Hungarian Braided Sweet Bread

braidbreadI finally got the urge to bake bread for the first time yesterday. I decided to make a traditional Hungarian kalács that my mother and her mother before her used to make for Easter. It can be made for any holiday, but it has the most symbolism on Easter particularly because it's made with eggs. But also if the dough is formed into a wreath it mimics Jesus' crown of thorns.

It can also be placed in a loaf pan if you like the Wonder-bread look. Traditionally kalács is made with milk and butter to create its brioche-like texture and is braided with three or four strands. The bread looks a lot like a Jewish challah bread too, and technically this recipe is perfect for making challah bread, but to keep it kosher simply replace the milk with water and the butter with margarine.

Since bread baking is temperamental, it's best to go with the flow of baking. Prewarm the oven, shut it off, and use it as the place to let the dough rise. Use the stovetop as a warm spot to let the yeast proof. Also depending on the weather, the dough may require more or less flour. Yesterday I used 5-1/2 cups flour, but on any other given day I could have used more or less.

For me this recipe created one very large loaf of bread. If you want something smaller, divide the dough into eight pieces and create two medium-size loaves. If you're willing to share, the second loaf can make a nice gift. And don't limit yourself to braiding with four strands either. This recipe can make a very nice six-strand braided challah bread. This bread is not limited to eating by itself. Use it to make the best French toast on Easter morning.

Hungarian Braided Sweet Bread or Kalács

1-3/4 cups scalded milk
1 packet active dry yeast
4 tablespoons sugar
4 tablespoons butter
1 teaspoon salt
2 large eggs plus 1 large egg yolk
5 to 6 cups all-purpose flour
1 large egg, beaten, for egg wash

In a small bowl, reserve 1/4 cup of the scalded milk and allow to cool to no more than 110 degrees F. Add 1 tablespoon of sugar and the yeast. Allow yeast to proof.

Add butter to the remaining scalded milk and allow to melt and combine.

In a small bowl, beat together eggs, egg yolk, salt, and remaining sugar.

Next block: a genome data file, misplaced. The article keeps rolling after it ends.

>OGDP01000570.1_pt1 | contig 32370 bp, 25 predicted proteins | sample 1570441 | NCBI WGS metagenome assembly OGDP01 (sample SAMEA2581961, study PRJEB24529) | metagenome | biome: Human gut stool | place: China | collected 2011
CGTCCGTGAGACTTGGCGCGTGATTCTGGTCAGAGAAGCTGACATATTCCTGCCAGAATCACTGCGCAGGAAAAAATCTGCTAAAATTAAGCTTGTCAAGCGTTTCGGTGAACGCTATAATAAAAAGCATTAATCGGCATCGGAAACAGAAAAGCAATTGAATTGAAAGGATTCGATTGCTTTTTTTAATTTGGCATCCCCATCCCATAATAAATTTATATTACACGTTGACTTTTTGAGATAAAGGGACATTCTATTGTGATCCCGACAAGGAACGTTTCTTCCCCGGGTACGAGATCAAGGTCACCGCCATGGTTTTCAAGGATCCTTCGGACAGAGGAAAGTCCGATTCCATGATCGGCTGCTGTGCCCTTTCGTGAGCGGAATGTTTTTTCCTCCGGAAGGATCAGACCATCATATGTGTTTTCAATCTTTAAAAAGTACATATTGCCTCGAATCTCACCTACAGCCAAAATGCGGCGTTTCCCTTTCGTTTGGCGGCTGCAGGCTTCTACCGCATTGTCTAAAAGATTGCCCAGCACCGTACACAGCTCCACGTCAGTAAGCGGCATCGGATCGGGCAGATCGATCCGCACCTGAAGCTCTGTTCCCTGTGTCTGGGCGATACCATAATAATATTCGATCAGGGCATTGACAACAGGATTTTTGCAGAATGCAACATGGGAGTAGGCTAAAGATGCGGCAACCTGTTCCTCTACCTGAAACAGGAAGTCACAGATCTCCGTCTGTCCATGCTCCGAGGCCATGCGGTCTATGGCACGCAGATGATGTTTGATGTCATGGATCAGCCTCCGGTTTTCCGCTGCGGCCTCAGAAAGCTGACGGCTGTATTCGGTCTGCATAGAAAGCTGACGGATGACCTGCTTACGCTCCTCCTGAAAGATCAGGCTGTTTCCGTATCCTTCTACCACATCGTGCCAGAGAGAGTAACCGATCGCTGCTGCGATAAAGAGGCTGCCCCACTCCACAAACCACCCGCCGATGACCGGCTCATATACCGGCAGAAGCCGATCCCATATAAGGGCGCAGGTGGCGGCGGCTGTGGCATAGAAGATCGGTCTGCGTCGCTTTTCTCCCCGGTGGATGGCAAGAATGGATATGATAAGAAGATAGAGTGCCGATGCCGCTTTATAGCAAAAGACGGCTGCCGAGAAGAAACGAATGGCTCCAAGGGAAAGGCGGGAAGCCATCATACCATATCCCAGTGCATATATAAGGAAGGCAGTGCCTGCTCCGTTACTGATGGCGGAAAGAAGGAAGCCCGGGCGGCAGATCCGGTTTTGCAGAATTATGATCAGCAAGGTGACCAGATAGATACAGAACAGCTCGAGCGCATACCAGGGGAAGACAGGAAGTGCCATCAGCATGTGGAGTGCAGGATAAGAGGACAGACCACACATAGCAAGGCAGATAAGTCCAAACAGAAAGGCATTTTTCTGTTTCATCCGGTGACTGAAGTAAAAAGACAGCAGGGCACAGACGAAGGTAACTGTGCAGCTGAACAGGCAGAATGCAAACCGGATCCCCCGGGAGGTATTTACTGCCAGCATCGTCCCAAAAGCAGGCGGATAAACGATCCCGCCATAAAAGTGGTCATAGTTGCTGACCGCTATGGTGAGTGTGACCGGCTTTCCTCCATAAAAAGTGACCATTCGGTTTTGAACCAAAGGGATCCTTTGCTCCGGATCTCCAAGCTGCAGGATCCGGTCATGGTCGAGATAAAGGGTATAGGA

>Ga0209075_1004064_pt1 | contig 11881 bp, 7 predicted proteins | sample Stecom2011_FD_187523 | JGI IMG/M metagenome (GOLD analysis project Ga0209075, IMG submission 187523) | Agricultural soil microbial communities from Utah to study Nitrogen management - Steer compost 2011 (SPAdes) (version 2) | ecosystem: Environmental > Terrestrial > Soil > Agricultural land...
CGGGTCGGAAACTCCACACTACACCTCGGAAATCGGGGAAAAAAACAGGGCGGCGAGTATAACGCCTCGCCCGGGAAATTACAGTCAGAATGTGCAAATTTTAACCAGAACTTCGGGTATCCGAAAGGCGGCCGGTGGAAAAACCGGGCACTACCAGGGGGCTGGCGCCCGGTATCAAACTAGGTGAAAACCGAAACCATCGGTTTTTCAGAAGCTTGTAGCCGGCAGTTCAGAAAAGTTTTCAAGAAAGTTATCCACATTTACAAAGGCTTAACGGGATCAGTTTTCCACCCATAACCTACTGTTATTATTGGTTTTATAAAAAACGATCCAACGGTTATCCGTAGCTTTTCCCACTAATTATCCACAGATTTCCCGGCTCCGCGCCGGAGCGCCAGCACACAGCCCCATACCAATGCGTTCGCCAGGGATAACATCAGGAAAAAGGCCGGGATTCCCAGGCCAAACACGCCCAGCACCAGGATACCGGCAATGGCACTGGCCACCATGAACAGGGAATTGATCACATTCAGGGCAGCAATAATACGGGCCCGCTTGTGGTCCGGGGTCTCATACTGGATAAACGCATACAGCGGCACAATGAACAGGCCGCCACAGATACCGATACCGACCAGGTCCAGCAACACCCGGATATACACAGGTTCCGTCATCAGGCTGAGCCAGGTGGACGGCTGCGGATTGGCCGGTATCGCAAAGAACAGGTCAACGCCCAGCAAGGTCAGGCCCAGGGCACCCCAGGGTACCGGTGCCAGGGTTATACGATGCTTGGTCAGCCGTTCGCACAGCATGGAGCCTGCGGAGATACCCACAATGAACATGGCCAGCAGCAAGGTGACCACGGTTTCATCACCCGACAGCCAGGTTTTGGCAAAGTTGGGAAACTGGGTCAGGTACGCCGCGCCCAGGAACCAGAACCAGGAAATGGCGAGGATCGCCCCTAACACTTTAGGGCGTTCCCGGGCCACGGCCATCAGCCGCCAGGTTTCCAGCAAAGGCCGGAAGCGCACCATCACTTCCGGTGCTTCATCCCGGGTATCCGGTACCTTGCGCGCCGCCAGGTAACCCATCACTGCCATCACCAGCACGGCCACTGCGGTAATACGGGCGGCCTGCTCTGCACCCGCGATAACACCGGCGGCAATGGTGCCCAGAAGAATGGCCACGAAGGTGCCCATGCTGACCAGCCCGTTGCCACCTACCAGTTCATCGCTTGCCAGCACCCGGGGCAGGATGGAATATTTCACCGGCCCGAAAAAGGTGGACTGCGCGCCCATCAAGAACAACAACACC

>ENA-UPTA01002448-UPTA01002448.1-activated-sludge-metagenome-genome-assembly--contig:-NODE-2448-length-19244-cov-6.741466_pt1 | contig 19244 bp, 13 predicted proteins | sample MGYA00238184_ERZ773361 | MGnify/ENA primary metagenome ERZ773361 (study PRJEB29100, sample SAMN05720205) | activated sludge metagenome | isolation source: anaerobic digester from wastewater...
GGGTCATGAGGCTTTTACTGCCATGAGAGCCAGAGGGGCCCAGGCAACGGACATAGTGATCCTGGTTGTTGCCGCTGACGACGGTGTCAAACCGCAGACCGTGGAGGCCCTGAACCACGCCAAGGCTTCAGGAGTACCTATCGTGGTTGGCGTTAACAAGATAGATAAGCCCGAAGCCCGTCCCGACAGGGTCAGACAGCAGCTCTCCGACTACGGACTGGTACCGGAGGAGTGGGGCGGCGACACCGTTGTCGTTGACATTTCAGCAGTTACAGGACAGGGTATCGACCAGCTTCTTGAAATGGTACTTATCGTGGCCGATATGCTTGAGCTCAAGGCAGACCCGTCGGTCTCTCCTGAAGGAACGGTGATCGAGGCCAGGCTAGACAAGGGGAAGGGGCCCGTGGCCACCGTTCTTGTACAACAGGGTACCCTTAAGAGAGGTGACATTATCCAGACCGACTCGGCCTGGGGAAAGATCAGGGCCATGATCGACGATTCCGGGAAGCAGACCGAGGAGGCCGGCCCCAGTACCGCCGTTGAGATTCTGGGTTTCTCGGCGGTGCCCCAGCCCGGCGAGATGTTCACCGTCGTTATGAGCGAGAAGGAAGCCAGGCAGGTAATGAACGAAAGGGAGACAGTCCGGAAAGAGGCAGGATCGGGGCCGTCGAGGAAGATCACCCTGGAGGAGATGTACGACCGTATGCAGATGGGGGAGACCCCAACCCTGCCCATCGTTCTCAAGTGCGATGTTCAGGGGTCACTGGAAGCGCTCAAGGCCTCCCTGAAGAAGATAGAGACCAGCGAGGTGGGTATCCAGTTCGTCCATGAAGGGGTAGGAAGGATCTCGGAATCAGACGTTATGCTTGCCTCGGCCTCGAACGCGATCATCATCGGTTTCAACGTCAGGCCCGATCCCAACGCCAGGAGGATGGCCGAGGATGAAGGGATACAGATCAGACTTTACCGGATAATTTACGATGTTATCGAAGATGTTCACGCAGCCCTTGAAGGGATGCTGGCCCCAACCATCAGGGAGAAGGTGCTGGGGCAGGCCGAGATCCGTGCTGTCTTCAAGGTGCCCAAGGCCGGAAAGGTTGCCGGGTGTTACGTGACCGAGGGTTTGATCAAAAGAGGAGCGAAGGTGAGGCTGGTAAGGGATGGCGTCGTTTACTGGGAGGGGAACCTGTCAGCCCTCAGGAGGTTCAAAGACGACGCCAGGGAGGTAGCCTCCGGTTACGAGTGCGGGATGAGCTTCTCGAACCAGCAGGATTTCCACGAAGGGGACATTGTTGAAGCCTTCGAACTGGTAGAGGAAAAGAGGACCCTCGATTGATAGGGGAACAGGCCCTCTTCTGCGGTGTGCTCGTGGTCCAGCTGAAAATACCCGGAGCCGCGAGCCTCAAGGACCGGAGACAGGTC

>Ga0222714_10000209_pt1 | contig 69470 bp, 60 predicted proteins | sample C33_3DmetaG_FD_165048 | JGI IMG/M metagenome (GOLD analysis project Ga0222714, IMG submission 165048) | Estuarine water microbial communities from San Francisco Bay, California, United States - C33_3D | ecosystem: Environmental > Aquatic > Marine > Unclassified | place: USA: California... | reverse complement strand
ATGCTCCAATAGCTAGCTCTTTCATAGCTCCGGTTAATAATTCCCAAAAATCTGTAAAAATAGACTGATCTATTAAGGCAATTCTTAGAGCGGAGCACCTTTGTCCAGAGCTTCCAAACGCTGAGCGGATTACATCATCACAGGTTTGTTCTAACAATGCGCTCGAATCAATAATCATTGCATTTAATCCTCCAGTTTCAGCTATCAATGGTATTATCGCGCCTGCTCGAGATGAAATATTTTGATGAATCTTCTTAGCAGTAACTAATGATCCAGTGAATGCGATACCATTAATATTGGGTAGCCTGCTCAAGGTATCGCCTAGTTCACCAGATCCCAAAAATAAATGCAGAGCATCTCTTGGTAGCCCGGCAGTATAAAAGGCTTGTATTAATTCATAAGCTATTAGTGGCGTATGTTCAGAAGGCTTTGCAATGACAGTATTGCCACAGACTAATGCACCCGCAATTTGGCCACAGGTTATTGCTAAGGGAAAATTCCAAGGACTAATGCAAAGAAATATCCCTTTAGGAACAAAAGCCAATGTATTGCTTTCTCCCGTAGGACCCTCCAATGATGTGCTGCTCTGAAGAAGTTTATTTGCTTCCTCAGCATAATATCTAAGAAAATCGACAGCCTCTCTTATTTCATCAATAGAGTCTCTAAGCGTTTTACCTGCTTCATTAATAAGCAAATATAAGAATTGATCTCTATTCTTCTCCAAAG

In the bowl of a standing mixer fitted with the dough hook attachment, combine the proofed yeast mixture, egg mixture, milk and butter mixture, and half the flour. Mix until just about combined. With the mixer on low, add remaining flour a little at a time until combined. With the mixer on high, beat the dough until it starts to pull away from the bowl, about 15 minutes. The dough should be moist but not sticky. Add extra flour if necessary to achieve correct consistency.

Turn the dough out onto a floured work surface and knead for a few minutes. Form the dough into a ball and place in an oiled bowl, cover with plastic wrap, and let rise for 1 hour in a warm place. Dough will be double in size.

Punch down the dough, cover, and let rise again to double its size, about 30 to 40 minutes.

Remove dough to floured work surface and divide into 4 equal pieces. Roll each piece into long cylindrical strands. Attach strands at one end and begin braiding. With attached ends across from you, work from right to left, moving the right outermost strand over the second strand, under the third strand, and over the fourth strand. Then start back at the right. The second strand in the previous braid is now the first strand. Repeat until the braided bread is complete. Press braided ends tightly and tuck them under the dough.

Carefully place braided dough on baking sheet lined with oven-safe parchment or Silpat. Cover braided dough with plastic wrap, and let rise in a warm place for about 30 minutes.

Brush braided dough with egg wash twice, allowing the dough to absorb the egg wash in between coatings.

Bake the bread in a preheated 350-degree-F. oven until golden brown, about 40 to 50 minutes. Let cool completely before slicing. Yield: 1 large loaf braided bread or 2 medium loaves


Joseph Erdos is a New York–based writer and editor, but above all a gastronomer and oenophile. He shares his passion for food on his blog, Gastronomer's Guide , which features unique recipes and restaurant reviews among many other musings on the all-encompassing topic of food.